Prof. Hywel Thomas
Hywel Rhys Thomas graduated from University College Swansea with a first class honours degree in Civil Engineering and after completing an MSc in Soil Mechanics at Imperial College, spent 4½ years with consulting engineers Scott Wilson Kirkpatrick & Partners, leading to Chartered Engineer status (MICE). He then returned to Swansea to read for a PhD, before taking up a post as an academic member of staff at Cardiff. He was awarded a Personal Chair by the University of Wales.
Prof Thomas’ early research interests centred on the development of an improved understanding of the engineering behaviour of unsaturated soil. Attention was focused on constitutive models that described the complex thermo/hydro/mechanical response of such materials. In recognition of the advances made in this area, he was awarded a higher Doctorate of the University of Wales, a DSc.
In response to a need to provide research support in an emerging area of importance, he subsequently expanded his research interests and established the Geoenvironmental Research Centre (GRC). The discipline combines traditional geotechnical engineering with environmental engineering considerations, to address a range of problems such as contaminated land, waste disposal, ground water pollution etc.
Professor Thomas’ research interests now cover a wide range of geoenvironmental issues, from coupled multiphysics/geochemistry flow problems in soils and rocks, to waste disposal and land regeneration through to sustainability issues in general. A major focus of his work is the geological disposal of high level nuclear waste.
Current interests also include the geoenergy field, with major projects on ground source heat, underground coal gasification, exploitation of unconventional gas and carbon sequestration in coal seams.
During the course of his academic career, he has:
• Produced some 427 publications.
• Supervised over 80 research assistants and students.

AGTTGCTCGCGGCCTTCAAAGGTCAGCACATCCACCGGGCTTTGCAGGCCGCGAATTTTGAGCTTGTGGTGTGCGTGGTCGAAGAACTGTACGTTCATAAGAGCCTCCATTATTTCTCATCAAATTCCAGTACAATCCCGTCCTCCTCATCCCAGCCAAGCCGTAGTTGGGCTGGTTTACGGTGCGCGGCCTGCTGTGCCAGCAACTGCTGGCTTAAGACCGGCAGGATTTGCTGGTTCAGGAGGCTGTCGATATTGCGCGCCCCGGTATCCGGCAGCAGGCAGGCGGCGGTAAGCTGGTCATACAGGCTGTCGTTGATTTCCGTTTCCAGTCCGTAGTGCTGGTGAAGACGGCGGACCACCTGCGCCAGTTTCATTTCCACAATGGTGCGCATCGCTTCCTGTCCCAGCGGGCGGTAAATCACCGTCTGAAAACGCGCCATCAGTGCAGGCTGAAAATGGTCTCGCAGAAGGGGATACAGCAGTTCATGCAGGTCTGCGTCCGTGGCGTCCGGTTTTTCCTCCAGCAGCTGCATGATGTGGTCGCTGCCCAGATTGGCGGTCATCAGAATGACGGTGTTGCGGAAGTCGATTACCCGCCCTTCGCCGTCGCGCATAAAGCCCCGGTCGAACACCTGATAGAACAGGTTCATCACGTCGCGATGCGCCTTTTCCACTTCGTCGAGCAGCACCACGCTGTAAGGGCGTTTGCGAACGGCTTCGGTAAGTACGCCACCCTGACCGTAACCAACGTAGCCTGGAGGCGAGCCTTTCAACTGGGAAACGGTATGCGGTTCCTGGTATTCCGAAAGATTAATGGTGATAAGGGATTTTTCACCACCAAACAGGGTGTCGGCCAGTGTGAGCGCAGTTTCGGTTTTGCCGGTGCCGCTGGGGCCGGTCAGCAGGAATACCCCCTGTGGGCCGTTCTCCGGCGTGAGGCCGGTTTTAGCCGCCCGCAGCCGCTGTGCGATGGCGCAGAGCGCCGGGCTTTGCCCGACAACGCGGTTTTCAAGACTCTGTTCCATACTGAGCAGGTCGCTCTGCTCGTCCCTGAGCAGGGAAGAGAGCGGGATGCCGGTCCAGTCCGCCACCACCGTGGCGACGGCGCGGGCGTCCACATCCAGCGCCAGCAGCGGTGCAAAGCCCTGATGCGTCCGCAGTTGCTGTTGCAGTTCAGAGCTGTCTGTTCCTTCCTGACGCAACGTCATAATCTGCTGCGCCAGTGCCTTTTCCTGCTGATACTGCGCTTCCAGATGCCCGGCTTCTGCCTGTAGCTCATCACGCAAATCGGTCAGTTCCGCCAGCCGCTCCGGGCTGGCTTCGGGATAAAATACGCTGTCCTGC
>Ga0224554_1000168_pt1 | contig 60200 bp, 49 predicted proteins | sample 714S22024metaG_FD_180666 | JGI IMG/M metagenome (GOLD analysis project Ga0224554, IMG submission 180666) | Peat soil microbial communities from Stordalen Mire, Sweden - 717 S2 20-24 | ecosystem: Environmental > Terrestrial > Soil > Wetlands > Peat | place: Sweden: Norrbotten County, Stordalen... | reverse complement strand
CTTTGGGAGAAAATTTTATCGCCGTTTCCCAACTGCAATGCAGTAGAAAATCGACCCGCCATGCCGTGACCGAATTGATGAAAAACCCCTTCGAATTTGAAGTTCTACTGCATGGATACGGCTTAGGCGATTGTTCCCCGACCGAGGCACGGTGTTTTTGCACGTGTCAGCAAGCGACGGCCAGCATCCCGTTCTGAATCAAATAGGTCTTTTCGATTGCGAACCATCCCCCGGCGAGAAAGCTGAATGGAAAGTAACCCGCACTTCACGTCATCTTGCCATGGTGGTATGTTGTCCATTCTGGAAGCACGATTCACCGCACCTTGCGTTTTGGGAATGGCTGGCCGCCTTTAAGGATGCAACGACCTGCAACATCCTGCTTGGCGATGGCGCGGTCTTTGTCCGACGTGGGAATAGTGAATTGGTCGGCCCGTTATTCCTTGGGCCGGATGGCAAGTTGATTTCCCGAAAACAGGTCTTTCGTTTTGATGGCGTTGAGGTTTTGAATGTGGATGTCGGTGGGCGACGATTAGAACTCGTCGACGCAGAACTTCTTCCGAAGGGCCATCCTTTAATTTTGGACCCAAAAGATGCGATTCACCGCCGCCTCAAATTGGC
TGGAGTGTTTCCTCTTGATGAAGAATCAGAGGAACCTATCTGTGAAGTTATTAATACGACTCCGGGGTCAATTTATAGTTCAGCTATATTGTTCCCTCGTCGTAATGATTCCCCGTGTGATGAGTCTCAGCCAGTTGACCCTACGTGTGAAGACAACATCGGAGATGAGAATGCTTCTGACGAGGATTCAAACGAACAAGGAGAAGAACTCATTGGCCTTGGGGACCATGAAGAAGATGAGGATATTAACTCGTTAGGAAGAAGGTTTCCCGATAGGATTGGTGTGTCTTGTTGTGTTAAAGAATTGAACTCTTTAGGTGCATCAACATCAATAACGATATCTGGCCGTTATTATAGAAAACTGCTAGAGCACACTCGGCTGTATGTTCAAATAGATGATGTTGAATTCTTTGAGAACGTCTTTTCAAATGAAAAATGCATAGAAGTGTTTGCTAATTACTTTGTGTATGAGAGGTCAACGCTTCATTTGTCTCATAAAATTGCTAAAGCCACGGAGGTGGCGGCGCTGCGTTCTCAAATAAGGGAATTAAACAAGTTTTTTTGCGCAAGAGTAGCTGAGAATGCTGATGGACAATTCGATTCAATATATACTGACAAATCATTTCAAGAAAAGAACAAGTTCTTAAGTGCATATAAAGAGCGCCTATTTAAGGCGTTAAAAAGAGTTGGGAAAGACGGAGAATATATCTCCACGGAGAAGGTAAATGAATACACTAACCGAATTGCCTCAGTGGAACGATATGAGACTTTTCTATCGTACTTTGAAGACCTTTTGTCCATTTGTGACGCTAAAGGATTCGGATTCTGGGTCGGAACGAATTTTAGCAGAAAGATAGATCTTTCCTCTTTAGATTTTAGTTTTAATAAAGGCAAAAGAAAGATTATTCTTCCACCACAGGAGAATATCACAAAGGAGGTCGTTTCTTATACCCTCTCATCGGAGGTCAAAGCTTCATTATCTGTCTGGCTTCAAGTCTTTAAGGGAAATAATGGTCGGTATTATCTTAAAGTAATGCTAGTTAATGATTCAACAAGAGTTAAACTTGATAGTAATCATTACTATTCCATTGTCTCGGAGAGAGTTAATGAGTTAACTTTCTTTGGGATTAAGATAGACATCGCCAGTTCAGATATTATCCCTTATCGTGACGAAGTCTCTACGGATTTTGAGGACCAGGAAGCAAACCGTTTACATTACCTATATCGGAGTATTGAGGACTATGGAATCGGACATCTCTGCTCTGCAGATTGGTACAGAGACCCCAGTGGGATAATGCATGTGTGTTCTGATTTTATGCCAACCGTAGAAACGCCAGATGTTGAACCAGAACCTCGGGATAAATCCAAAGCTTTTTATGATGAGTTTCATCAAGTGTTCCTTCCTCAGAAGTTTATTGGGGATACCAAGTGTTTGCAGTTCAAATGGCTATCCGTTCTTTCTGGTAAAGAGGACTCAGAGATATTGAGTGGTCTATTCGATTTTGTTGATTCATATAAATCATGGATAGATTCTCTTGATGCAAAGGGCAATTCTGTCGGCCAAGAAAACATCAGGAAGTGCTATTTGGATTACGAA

• Attracted research funding of approximately £30M.
• Organised and lectured on numerous short courses and conferences.
• Served on over 30 international conference organising committees.
• Presented almost 90 invited lectures in 21 countries, including 24 keynote/feature/theme/named lectures.
He currently works extensively with the UN agencies, UNIDO (United Nations Industrial Development Organisation, UNESCO and the IAEA (International Atomic Energy Agency). In relation to UNIDO, he works on programmes of research related to the clean up of POPS (Persistent Organic Pollutants), focussing in particular on West Africa. In relation to UNESCO, he is a UNESCO Professor in the Development of a Sustainable Geoenvironment, pursuing a programme of interdisciplinary research, combining geoenvironmental engineering with health and social science. The geographical focus of the work is India. In relation to the IAEA he is a member of the Agency’s worldwide network on the “Geological Disposal of High Level Nuclear Waste” and currently acts as Chair of the network. In all these programmes capacity building is of paramount importance.
Professor Thomas is also actively involved in considerable “Knowledge Transfer” work, particularly locally in Wales. He has worked on numerous programmes where a key deliverable is the support of local SMEs. Creation of new companies has also been a significant target.
Professor Thomas’ academic achievements have been recognised by election as a Fellow of the Royal Society (FRS), a Fellow of the Royal Academy of Engineering (FREng), a Member of Academia Europaea , the Academy of Europe (MAE) and a Fellow of the Learned Society of Wales (FLSW).
Professor Thomas is also Pro Vice-Chancellor, International and Engagement at Cardiff University. In this role he is responsible for the University’s international activities, partnerships and reputation, together with the University’s engagement within Wales.
Prior to this appointment he was the University’s Pro Vice-Chancellor for “Innovation and Engagement” and Internationalisation( 2010 to 2012.) In this role he established the University’s strategy in the above areas. He was also the “Link PVC” to the Physical Sciences and Engineering Schools within the University, charged with advising the Vice-Chancellor on their strategic development.
Prior to that role Professor Thomas was the Director of the School of Engineering, one of the University’s largest Schools, (2002 to 2010) and Deputy Pro Vice-Chancellor, Innovation and Engagement (2007 to 2010).